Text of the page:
While health officials continue to warn of the dangers of too much salt consumption, some in the beauty and holistic health industries tout the benefits of salt when inhaled or applied topically. In fact, more salt-centered spas are popping up, claiming to rejuvenate the skin or ease respiratory issues.
Many believe that inhaling salty air will calm allergies, open the sinuses and drain mucus while reducing related swelling. “Breathing in salt gets the body to excrete excess liquid and loosens up mucus,” American Lung Association chief medical officer Norman H. Edelman, MD, told the LA Times. “So it’s not outlandish, but there’s no evidence.”
In the beauty realm, salt has been used as a natural exfoliator and some believe that swimming in the ocean’s salty water can detoxify the skin, help with cell rejuvenation, and ease conditions like eczema and psoriasis.
Thalassotherapy is a wellness treatment that utilizes seawater for its therapeutic effects. According to a University of Kiel, Germany, study highlighted on SpaEvidence.com, soaking in the Dead Sea’s magnesium salt-rich water for 15 minutes was found to dramatically improve skin hydration and ease inflammation for patients suffering from dry skin.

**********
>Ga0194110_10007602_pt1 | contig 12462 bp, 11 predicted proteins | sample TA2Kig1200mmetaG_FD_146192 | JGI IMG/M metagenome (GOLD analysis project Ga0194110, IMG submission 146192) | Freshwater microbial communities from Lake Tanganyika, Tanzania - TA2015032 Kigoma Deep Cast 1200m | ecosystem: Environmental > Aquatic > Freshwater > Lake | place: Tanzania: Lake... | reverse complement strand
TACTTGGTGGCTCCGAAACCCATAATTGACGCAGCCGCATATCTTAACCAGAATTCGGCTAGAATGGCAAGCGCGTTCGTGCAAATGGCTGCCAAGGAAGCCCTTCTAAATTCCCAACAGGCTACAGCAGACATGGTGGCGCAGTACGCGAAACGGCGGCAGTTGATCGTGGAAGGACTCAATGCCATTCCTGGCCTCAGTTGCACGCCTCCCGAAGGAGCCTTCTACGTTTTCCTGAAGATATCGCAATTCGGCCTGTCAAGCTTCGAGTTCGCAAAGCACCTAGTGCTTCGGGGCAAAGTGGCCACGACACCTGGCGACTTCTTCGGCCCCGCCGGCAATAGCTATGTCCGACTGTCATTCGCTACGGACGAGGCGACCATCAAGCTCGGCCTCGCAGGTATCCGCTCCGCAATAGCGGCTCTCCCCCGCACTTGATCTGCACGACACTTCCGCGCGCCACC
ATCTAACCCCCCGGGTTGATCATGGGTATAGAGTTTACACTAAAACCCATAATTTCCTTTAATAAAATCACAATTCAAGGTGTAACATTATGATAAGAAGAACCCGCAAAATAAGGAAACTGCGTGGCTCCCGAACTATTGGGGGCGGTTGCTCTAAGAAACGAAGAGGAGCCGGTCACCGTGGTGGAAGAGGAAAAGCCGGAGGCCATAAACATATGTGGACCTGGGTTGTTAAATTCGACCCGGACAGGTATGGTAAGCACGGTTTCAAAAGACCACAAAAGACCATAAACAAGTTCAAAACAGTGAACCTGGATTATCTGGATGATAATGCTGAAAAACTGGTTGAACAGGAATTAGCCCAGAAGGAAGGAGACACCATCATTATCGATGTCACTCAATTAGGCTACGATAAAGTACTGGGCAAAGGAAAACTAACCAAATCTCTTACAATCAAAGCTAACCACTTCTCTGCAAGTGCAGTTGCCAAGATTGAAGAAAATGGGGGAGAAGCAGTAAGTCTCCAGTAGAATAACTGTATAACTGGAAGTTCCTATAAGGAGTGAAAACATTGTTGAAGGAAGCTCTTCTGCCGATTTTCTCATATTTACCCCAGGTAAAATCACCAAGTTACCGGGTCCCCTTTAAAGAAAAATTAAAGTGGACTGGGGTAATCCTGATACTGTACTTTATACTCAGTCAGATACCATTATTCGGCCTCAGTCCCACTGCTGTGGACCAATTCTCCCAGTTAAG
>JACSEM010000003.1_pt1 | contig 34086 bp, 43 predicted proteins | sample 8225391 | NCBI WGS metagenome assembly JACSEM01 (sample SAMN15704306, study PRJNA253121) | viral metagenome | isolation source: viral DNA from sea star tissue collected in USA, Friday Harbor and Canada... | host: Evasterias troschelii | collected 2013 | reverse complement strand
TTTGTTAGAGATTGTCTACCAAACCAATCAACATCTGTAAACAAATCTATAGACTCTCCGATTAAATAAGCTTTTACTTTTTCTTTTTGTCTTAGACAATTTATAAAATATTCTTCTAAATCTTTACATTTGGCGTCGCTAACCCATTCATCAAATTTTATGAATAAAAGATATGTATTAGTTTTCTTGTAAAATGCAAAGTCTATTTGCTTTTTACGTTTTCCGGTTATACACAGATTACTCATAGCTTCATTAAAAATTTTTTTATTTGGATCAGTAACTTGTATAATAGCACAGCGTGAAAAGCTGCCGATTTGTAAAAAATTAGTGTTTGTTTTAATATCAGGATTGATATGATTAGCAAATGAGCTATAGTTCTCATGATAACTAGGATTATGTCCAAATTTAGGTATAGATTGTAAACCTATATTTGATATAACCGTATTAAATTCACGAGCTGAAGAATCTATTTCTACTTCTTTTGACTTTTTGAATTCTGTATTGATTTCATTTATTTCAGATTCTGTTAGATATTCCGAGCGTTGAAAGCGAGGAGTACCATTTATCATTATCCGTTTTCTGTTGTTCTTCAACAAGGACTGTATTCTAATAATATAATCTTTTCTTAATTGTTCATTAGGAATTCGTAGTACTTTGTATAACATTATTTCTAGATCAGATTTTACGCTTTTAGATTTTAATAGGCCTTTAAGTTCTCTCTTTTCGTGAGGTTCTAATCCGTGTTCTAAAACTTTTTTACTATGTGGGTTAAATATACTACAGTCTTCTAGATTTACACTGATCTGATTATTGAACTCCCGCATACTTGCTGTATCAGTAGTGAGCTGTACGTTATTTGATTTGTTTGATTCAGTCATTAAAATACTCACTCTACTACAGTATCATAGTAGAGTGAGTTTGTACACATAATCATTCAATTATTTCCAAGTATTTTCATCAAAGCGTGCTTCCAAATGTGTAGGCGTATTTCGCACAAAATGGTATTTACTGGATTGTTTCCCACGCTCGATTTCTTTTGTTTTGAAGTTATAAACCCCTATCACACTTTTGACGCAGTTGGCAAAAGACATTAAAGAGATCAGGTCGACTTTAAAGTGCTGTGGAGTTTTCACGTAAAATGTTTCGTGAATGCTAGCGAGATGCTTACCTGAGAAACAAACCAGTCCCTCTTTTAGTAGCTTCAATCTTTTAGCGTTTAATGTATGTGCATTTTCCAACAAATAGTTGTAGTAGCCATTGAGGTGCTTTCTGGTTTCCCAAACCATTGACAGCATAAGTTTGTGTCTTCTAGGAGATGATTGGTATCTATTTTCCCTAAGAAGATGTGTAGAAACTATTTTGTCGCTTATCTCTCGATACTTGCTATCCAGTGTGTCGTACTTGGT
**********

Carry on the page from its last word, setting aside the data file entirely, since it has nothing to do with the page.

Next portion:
With the growing interest in salt used in the air, in beauty products and in water, we’re sure to hear more about its wellness benefits. Meanwhile, you can learn more about salt-spa trends in the 2012 issue of SpaFinder, on newsstands now.
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